GMAC came out with another set of announcements yesterday. These addressed a revision to their original announcement on DU 8.0, amended tax returns, down payment assistance programs, the removal of index rates from their daily rate sheets, and an update on their early payment default policy. Honestly, I'd thought that DPA's had vanished, but apparently not. GMAC's correspondent clients were told that, "all loans utilizing a Down Payment Assistance (DPA) program must be registered and have a GMAC Bank loan number prior to submitting the DPA for approval. DPAs submitted to GMAC Bank for approval without a valid GMAC Bank loan number will not be processed."

GMAC's early payment default policy is interesting. For them, an EPD occurs when "any of the first four (4) four payments due after purchase of the loan by Correspondent Funding becomes ninety (90) or more days delinquent and such delinquency is not attributable to an error in servicing or other material error of Correspondent Funding or its affiliates." And the "receipt of payments originally due prior to the date on which Correspondent Funding purchases the loan will not satisfy the EPD requirement." Loans underwritten by the client under delegated authority (even under DU or LP) will have an EPD fee, and possibly even repurchase, but if it is underwritten by GMAC there is no fee.

I don't want to turn the daily commentary into a job posting board, but after I mentioned how some mortgage companies are expanding one industry expert wrote and said, "A lot of the consolidation has to do with who has capital and thus warehouse capacity.  Lots of small guys will not meet the $2 million requirements of most warehouse lenders." The Western area sales manager for US Bank Consumer Finance's wholesale division wrote and said, "I am hiring for AE positions in Phoenix, Portland, and the Bay Area.  If you know of any quality people, would you send them my way?" Feel free to shoot an e-mail to Michael Erickson at michael.erickson@usbank.com. Also, Plaza Home Loans continues to hire operations and originators, and has opened up several new offices in the Western U.S.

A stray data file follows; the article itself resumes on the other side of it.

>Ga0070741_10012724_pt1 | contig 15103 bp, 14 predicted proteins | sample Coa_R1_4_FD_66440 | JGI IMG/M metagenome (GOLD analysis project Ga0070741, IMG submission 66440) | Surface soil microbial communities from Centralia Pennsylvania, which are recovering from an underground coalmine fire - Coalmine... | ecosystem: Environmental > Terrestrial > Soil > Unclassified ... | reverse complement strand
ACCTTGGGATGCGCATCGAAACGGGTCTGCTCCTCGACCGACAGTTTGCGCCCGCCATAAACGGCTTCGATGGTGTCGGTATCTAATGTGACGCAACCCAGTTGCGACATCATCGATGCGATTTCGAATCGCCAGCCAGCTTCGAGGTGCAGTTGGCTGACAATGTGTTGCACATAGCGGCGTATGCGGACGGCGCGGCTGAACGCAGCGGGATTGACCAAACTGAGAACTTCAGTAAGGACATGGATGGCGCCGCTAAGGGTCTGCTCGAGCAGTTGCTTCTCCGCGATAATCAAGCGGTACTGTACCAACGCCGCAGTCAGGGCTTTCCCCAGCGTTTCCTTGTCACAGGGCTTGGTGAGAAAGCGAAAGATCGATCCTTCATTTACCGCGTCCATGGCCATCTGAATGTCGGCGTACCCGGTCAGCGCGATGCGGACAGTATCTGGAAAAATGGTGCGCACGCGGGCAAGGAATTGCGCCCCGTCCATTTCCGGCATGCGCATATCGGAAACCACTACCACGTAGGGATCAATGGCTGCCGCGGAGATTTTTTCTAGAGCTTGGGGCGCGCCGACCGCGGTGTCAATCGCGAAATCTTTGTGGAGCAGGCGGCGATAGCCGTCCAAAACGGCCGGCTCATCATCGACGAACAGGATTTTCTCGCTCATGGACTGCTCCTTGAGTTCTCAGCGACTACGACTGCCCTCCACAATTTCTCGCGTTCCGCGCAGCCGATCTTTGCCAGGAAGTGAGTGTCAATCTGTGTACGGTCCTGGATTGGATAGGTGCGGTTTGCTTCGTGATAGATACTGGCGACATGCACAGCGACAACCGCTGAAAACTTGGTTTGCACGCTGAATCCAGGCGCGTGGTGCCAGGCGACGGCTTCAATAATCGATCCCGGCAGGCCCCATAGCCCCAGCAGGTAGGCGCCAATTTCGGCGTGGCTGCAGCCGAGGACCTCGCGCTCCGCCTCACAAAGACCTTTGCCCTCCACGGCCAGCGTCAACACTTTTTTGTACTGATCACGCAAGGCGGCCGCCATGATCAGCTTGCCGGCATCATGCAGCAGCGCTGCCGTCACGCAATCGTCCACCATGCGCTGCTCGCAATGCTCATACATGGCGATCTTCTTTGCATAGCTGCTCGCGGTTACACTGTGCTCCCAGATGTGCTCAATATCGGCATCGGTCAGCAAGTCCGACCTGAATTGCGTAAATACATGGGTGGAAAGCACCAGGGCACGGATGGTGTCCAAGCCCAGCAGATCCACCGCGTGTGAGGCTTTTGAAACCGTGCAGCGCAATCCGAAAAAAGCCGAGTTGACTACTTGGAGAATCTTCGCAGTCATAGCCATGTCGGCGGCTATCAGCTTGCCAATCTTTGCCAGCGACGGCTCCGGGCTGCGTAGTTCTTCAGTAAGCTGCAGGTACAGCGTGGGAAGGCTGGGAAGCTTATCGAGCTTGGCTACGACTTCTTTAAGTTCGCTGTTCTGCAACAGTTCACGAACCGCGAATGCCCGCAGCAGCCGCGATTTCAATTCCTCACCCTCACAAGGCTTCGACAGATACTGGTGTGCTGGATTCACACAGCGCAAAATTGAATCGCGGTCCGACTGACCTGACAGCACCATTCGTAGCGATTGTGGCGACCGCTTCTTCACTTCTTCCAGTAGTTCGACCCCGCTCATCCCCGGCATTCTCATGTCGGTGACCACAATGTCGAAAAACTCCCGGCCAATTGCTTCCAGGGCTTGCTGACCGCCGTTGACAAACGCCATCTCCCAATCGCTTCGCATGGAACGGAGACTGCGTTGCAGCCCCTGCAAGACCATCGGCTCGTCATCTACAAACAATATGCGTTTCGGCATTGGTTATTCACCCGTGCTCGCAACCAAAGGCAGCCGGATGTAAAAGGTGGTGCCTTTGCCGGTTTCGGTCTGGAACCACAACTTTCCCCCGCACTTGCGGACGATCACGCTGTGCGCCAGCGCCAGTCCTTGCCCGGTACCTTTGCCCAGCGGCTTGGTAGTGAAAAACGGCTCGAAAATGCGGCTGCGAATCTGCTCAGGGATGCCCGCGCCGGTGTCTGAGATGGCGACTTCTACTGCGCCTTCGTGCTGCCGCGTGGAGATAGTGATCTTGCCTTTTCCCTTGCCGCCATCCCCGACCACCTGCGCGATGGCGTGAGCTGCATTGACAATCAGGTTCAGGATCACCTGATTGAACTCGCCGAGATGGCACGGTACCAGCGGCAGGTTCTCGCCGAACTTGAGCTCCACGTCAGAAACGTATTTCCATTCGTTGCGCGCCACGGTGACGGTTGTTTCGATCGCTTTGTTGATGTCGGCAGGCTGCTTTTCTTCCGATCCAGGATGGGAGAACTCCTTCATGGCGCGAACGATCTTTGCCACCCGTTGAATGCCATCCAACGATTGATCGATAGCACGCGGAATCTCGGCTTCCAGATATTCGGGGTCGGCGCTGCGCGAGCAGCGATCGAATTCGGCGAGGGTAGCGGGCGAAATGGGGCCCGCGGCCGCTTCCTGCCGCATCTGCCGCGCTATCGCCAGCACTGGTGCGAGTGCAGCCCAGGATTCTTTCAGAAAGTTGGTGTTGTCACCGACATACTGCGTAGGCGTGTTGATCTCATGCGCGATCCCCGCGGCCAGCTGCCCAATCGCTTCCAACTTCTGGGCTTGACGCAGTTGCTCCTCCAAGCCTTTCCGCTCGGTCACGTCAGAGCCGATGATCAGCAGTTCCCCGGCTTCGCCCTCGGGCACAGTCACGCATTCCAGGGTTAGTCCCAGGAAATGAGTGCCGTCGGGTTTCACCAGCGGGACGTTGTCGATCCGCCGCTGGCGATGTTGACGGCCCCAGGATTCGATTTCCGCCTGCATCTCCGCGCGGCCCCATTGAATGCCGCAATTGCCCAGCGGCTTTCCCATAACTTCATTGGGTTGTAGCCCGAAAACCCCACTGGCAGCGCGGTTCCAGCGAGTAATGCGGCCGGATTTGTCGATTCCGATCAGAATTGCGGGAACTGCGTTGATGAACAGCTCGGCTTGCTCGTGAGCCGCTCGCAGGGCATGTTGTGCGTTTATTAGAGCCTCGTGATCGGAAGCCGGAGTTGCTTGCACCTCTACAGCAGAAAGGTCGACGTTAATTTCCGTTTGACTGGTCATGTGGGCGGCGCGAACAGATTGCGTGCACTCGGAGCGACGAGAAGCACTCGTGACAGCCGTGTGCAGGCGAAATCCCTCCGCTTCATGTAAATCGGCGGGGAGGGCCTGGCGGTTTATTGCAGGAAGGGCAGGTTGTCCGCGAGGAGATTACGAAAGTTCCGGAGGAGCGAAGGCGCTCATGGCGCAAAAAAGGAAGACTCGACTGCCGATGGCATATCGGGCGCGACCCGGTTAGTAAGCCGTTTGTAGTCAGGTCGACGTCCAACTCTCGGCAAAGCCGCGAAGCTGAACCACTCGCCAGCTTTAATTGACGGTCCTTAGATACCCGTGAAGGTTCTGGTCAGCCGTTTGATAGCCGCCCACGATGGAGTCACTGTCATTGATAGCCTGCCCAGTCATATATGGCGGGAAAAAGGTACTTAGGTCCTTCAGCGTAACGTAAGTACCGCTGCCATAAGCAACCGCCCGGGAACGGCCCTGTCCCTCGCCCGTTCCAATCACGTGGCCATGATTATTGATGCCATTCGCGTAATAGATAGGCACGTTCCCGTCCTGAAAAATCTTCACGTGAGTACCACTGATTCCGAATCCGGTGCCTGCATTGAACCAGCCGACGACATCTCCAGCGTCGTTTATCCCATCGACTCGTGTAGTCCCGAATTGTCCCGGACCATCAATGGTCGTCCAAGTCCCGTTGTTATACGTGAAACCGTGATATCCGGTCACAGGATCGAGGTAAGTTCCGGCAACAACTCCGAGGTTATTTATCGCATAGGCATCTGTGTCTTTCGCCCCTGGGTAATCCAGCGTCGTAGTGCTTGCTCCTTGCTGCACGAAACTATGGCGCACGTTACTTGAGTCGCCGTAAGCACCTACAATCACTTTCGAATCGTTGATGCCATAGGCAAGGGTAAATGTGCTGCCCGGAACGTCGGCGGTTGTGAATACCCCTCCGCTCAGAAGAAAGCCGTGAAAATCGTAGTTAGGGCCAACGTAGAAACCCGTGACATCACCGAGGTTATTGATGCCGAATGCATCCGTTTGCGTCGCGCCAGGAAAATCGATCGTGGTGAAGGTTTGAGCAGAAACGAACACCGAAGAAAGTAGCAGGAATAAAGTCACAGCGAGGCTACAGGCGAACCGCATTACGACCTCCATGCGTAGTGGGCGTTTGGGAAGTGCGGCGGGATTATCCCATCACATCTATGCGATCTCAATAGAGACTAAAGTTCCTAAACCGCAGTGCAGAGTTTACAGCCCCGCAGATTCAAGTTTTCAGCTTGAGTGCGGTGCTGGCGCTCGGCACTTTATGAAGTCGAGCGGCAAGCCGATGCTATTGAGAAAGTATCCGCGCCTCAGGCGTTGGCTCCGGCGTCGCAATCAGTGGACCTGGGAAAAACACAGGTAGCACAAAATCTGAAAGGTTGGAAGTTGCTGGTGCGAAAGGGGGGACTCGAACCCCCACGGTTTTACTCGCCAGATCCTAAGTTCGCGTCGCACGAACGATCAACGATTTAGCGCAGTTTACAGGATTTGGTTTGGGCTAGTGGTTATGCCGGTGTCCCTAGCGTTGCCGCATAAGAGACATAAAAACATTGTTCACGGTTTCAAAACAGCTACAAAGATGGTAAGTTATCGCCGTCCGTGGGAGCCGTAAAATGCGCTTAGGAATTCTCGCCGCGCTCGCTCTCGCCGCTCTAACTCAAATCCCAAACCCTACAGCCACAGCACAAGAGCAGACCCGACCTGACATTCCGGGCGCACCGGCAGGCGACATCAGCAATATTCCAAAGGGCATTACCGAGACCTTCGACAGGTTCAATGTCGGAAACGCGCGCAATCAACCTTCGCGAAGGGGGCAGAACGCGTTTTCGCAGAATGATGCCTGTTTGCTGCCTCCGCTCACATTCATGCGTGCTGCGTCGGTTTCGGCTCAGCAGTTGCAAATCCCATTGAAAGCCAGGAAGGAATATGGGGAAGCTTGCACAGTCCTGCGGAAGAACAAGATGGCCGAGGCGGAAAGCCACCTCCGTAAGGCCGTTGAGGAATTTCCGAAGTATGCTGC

A woman wakes up during the night and her husband isn't in bed with her. She goes downstairs to look for him and finds him sitting at the kitchen table with a cup of coffee in front of him. He appears to be in deep thought, just staring at the wall. She watches as he wipes a tear from his eye and takes a sip of his coffee.

"What's the matter, dear?" she asks: "Why are you down here at this time of night?"

The husband looks up from his coffee and says: "Do you remember 20 years ago, when we were dating, and you were only 16?" he asks solemnly.

"Yes, I do," she replies.

"Do you remember when your father caught us in the back seat of my car making love?"

"Yes, I remember," says the wife, lowering herself into a chair beside him.

"Do you remember when he shoved the shotgun in my face and said: 'Either you marry my daughter, or I'll send you to jail for 20 years?'"

"I remember that, too," she replies softly, placing her arm around him.

He wipes another tear from his cheek and says, "I would have gotten out today."